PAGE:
New Jersey kicks tires on potential NJ Transit bonds
Gov. Phil Murphy’s administration is exploring a large bond sale to finance New Jersey Transit equipment upgrades.
A request for proposals the Department of Treaury issued in October sought responses from broker-dealers for a roughly $750 million bond transaction around January 2020 to pay for “various buses and/or rail rolling stock.” The RFP did not provide a specific breakdown about the potential borrowing’s proceeds and debt structure, but indicated that the New Jersey Economic Development Authority could play a role in executing the sale.
“This RFP for investment banking proposals was merely exploratory in nature right now given the fact that interest rates are very favorable at the moment and NJ Transit is a top priority of the administration,” Treasury Department spokeswoman Jennifer Sciotino said in a statement.
In October 2018, Murphy released an audit saying the agency had inadequate financing for its $5.3 billion of capital assets. The 179-page report also noted that a lack of consistent state funding contributed to a myriad of problems at the nation’s largest statewide mass transit system, including delayed infrastructure repairs.
Murphy has made improving NJ Transit operations one of his chief goals since taking office in January 2018, and his 2020 fiscal year budget directs $75 million of new direct funding toward the system. The Democratic governor has also sought to end the practice of diverting New Jersey Turnpike Authority dollars toward NJ Transit to fund day-to-day operations.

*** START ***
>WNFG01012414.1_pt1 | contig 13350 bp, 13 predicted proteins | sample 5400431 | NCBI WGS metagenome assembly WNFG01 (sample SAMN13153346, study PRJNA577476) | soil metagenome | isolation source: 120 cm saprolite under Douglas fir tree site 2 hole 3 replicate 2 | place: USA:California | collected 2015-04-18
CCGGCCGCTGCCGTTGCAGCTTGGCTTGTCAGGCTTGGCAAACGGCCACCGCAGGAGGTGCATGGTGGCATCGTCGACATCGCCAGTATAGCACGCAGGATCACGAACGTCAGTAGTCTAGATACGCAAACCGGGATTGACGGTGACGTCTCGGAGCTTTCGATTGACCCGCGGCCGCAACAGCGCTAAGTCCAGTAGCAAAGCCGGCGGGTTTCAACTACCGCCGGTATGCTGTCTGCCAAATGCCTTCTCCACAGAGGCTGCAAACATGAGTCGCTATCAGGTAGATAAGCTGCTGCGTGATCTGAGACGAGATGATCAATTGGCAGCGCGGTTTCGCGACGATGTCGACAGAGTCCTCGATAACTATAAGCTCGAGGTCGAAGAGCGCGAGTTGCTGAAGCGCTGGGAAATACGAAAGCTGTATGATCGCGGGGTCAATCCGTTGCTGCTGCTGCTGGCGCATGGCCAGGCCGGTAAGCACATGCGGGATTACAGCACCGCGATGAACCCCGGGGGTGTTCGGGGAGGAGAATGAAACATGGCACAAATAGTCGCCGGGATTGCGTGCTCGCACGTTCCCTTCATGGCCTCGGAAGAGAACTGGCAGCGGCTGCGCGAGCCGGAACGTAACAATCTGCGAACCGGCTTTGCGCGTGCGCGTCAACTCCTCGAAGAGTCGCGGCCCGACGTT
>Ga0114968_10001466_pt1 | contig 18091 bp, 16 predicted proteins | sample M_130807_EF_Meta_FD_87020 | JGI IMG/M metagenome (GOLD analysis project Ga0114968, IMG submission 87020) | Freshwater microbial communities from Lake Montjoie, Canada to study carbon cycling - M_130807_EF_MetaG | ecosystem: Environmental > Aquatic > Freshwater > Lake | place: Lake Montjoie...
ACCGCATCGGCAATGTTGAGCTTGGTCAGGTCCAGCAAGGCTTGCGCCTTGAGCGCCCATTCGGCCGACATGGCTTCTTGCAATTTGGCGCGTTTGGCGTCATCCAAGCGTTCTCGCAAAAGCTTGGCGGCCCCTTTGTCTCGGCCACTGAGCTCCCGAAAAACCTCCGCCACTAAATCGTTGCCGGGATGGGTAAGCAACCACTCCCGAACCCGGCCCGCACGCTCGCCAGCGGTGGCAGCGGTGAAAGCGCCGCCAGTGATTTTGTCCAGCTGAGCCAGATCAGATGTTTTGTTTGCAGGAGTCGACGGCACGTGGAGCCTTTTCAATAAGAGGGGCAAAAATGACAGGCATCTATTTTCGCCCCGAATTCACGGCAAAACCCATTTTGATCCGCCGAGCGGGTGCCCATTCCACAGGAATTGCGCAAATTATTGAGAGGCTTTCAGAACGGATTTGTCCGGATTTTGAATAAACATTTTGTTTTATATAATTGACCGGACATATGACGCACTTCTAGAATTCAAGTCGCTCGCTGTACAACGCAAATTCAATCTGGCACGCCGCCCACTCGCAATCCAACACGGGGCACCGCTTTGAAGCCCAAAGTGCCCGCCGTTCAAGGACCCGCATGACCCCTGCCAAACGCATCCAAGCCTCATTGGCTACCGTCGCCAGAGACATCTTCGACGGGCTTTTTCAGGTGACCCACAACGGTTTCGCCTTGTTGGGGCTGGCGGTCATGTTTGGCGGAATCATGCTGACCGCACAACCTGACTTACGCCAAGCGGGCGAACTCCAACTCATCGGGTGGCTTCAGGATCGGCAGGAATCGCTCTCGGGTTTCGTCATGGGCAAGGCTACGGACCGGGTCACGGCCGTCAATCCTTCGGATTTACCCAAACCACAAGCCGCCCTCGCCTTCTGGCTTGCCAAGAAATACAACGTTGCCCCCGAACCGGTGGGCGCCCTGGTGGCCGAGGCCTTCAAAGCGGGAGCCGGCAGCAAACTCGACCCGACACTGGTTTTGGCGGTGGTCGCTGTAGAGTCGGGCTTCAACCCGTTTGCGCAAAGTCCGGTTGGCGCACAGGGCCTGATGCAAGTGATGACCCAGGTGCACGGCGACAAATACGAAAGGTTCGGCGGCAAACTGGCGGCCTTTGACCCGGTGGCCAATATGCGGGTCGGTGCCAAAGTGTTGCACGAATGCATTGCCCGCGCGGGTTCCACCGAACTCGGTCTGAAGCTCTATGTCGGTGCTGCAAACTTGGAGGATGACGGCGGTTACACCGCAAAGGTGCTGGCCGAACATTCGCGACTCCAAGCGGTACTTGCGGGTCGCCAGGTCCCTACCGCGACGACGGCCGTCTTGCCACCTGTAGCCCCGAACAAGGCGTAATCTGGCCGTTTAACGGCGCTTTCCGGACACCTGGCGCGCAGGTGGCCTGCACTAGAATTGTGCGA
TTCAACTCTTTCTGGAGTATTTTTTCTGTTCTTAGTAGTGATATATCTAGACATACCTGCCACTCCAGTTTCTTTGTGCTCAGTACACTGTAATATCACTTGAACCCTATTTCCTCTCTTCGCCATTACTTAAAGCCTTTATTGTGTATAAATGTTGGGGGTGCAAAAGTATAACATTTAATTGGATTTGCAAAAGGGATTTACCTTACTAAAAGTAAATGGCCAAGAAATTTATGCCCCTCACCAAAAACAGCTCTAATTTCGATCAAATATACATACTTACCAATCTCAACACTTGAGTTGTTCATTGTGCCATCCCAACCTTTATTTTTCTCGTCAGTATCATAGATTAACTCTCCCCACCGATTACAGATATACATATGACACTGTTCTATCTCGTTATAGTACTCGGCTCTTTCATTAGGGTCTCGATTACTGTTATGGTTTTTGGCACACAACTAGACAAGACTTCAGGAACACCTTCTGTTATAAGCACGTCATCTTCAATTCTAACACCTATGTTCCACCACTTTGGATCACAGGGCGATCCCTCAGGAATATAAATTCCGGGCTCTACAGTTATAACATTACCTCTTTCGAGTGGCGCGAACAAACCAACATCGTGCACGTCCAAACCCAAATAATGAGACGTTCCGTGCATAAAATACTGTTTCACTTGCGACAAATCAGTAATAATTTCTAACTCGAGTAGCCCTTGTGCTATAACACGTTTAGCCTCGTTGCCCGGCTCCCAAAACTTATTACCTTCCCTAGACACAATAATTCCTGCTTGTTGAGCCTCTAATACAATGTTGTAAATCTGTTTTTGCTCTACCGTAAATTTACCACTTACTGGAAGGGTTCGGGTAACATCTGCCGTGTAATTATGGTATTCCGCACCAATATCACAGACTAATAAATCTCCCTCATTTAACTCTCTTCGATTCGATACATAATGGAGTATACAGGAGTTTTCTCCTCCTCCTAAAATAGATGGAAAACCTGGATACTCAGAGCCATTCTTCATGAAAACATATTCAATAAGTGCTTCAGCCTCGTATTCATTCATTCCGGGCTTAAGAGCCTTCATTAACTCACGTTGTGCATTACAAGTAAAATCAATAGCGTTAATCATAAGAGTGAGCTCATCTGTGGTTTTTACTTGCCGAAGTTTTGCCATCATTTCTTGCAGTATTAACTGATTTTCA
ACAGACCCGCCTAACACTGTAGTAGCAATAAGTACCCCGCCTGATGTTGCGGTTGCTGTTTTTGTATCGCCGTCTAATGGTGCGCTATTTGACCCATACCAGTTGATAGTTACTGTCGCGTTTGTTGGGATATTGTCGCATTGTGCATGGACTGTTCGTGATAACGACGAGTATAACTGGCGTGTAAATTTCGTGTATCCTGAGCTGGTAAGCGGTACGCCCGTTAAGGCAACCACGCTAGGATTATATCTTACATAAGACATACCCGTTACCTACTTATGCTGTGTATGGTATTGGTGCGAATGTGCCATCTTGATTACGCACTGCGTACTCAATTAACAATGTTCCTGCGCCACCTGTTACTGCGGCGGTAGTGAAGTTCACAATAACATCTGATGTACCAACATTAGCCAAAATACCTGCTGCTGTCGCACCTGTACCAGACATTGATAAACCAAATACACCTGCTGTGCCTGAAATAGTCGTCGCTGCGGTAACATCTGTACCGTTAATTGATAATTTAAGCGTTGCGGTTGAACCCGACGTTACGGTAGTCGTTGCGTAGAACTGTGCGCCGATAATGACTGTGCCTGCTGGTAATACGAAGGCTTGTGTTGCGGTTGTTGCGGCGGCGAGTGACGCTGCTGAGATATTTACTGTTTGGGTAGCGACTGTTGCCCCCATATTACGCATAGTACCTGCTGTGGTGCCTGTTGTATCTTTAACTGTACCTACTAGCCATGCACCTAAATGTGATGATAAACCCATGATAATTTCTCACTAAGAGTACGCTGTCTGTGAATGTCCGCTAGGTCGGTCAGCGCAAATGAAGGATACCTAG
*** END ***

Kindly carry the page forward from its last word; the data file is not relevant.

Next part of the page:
“Treasury and EDA have posted an RFP to look into different ways to finance rolling stock,” NJ Transit spokeswoman Nancy Snyder said in a statement. “This is exploratory in nature to see what the market has to offer, however we are not committed to issuing any bonds at this time.”
The NJEDA did not immediately respond for comment about the RFP. The agency teamed up with NJ Transit and the Murphy administration last year for a proposed $600 million bond issuance pitched by the Murphy administration to fund New Jersey’s portion of replacing the 1910-built swing-span Portal Bridge over the Hackensack River. The Portal replacement, which would mark the first phase of the long-stalled Gateway project replacing a century-old rail tunnel under the Hudson River, has yet to take flight because the federal government isn't committing to share in the costs.
New Jersey general obligation bonds have the second lowest ratings among the 50 U.S. states due largely to escalating pension liabilities. The Garden State’s debt is rated A3 by Moody’s Investors Service, A-minus by S&P Global Ratings and A by Fitch Ratings and Kroll Bond Rating Agency.